A sweet floral scent lingers in the 2 E. 8th St. building’s marble and bronze-plated lobby, inviting Columbia back for five more years of cheaper hospitality in its soon-to-be refurbished dorm rooms.
Mark Kelly, vice president of Student Affairs, signed the $21 million lease Feb. 29, locking in 14 floors for on-campus student housing. The lease period is from fall 2012 through spring 2017, and will replace the current contract with The Buckingham, 59 E. Van Buren St.
The contract will lower housing costs by $1.5 million, or $1,600 for each bedroom, compared to this year’s contract at The Buckingham, Kelly said. Even with a 5.2 percent increase in tuition for the 2012–2013 academic year, student affordability was achieved, he said.
A 2.5 percent annual rent increase is included in the contract for both students and the college.
“The price of attendance will be no more for next year than this year,” Kelly said. “There’s a very understandable tendency to focus on tuition and fees, but it’s really the total cost of attendance minus the scholarship support.”
Not every student will benefit from the changes, but 40 percent of students will have a scholarship, and several hundred noncommuters will benefit from reduced residential costs, he said.
In preparation for the expiration of The Buckingham’s lease, Columbia chose 2 E. 8th in May 2011 because it offered student affordability and The Buckingham’s level of amenities, Kelly said. In addition, 2 E. 8th has an indoor pool, high-speed Internet, renovated kitchens, appliances, common rooms and a fitness center.
Kelly said students were dissatisfied with upkeep at 2 E. 8th before the renovations, but the college’s lease specifies that standards have been met.
Columbia previously leased all floors of 2 E. 8th from 2004–2009, according to Mary Oakes, director of Residence Life. When that lease expired, the college pursued The Dwight Lofts, 642 S. Clark St.
The options included at 2 E. 8th are a $7,490 apartment with two to four occupants sharing smaller bedrooms, an $8,200 apartment with two to four occupants sharing larger bedrooms or a $13,500 studio apartment. A shared bedroom in a shared apartment in The Buckingham is currently $11,204, Oakes said.
“Living in shared apartments and living in a community environment such as this will allow our students an opportunity to learn how to live with other people,” she said. “When you get out there in the real world, if students have families, they’re still going to be needing to learn to live with other people.”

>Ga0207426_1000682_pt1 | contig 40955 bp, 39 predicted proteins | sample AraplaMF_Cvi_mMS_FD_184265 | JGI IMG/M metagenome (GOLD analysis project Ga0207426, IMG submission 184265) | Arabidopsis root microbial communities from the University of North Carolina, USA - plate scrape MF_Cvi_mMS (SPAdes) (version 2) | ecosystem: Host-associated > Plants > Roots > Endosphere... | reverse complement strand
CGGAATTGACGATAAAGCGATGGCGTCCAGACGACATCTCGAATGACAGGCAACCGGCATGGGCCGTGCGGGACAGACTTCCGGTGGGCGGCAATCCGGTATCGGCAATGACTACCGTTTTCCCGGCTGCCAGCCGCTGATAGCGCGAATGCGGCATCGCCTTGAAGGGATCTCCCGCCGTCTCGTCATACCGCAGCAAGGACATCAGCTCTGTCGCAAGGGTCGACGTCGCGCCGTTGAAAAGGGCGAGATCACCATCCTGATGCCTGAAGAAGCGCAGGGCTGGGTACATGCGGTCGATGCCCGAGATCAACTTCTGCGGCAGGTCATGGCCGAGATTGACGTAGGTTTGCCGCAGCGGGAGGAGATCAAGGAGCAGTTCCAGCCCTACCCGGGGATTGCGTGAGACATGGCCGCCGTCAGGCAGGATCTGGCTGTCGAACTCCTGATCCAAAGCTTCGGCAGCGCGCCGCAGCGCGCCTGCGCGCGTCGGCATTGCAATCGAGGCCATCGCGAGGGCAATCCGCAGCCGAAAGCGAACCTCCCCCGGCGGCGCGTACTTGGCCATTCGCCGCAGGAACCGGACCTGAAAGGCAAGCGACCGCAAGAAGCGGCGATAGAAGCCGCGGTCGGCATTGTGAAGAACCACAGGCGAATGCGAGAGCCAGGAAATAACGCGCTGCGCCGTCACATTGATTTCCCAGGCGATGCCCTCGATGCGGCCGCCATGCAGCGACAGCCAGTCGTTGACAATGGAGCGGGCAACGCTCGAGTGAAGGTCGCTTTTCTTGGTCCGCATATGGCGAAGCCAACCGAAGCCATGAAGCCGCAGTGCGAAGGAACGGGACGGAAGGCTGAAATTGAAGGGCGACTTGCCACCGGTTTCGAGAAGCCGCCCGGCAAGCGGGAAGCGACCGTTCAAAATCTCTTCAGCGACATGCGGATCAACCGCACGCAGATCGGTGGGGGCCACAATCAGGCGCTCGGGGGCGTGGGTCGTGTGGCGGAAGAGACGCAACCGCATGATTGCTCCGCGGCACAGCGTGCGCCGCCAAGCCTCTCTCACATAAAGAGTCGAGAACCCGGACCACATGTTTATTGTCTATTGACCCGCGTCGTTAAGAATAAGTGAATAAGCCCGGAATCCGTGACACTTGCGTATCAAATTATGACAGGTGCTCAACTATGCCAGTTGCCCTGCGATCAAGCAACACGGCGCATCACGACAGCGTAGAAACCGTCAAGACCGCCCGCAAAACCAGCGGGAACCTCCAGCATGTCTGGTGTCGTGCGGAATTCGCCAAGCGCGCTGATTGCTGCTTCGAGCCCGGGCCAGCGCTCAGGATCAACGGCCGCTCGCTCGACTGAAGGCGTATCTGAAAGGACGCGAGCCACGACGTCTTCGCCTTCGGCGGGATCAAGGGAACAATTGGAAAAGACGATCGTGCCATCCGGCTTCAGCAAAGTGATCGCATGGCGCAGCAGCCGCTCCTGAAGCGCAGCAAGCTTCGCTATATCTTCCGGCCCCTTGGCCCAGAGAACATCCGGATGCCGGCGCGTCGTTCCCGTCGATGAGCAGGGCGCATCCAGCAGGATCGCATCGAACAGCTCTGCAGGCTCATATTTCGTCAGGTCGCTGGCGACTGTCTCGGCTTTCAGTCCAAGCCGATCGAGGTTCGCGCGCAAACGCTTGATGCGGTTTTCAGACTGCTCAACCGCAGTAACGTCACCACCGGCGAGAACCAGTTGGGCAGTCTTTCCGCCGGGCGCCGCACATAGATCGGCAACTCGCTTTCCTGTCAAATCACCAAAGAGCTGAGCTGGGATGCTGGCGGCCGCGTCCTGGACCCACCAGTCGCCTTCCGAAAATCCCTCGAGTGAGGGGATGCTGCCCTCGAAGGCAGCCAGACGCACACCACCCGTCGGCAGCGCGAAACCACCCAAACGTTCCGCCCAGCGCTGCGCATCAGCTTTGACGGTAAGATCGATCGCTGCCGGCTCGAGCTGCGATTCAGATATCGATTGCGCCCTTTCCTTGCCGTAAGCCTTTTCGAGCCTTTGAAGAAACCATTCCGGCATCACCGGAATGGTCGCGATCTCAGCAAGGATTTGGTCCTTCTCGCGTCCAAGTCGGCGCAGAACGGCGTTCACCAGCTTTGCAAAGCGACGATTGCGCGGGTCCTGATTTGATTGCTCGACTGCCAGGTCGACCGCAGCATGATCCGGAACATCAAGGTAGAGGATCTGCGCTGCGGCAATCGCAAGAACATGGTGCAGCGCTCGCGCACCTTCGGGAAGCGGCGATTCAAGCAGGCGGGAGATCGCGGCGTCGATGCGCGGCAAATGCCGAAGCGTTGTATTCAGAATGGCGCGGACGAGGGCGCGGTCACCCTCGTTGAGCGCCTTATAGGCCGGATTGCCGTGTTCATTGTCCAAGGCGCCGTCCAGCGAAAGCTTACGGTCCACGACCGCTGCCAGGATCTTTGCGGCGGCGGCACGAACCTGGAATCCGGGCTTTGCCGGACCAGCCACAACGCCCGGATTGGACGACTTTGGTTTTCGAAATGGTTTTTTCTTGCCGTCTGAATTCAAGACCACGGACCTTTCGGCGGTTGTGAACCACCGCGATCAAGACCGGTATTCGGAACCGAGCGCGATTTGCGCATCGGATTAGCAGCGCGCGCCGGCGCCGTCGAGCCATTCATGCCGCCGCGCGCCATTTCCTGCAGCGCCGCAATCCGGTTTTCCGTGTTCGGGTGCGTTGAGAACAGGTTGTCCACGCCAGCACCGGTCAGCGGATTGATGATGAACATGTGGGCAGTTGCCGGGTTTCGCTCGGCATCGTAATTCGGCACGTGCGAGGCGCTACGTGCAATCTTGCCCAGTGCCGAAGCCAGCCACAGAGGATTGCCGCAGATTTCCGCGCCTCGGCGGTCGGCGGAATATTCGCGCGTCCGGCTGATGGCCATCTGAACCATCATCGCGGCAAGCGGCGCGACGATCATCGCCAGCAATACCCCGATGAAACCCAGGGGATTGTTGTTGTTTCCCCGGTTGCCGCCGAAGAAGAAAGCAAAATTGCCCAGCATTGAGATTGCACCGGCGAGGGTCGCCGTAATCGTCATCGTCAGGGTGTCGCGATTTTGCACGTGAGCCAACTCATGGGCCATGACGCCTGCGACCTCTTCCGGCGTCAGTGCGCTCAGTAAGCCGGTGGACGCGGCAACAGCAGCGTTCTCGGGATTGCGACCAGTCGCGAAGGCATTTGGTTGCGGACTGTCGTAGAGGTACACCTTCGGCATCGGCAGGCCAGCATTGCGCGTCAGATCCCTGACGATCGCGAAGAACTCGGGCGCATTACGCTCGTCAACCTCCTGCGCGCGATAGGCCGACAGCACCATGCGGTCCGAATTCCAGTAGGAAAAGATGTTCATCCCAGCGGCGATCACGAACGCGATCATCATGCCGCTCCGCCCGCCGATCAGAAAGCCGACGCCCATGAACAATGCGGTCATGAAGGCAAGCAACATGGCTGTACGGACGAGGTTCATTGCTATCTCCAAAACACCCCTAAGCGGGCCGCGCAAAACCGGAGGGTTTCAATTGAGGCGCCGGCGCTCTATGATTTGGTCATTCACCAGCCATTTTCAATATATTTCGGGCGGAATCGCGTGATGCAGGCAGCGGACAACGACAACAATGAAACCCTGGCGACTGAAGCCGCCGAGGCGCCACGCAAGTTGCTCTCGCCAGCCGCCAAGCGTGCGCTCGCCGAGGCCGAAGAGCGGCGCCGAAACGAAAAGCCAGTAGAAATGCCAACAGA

Oakes said the dorms offer an educational environment for community living, which is made easier by students’ similar artistic backgrounds and art appreciation.
Kelly says he is confident there will be no vacant rooms for fall 2012. The 2 E. 8th building will have 480 beds, 30 more beds than under the lease with The Buckingham, all of which will be for studio apartments.
While students gain upgraded rooms, they lose the option of a 21-and-over floor, making 2 E. 8th an alcohol-free building because a broader distribution of ages ensures greater occupancy on Columbia’s floors, Oakes said.
Alicia Lullo, a 21-year-old senior art and design major, said she stayed in a private bedroom at The Buckingham in preference to sharing a room with her two little brothers at home. She said this year, she moved to the 21-and-older floor even though she doesn’t drink often.
“This is the ‘big-kid’ floor and not the 20-and-younger floor,” Lullo said. “It feels nice having a floor of juniors and seniors. They probably understand a little bit more.”
Room assignments will try to match students within a one-year age range. The average ages of students living on campus are 19 and 20, Oakes said.
There is no separate housing for graduate students because the demand is low, according to Kelly.
He said The Residence Center, 731 S. Plymouth Court, will eventually undergo similar renovations, but as a capital project, it is not planned for next year.
Students currently living on campus can register their 2012–2013 housing preferences before new students.
“We’re always looking at what might be available,” Kelly said. “We’re looking at amenities, we’re looking at price [and] we’re looking at proximity. Even if other things might be attractive about that property, students like waking up, falling out of bed and running to class.”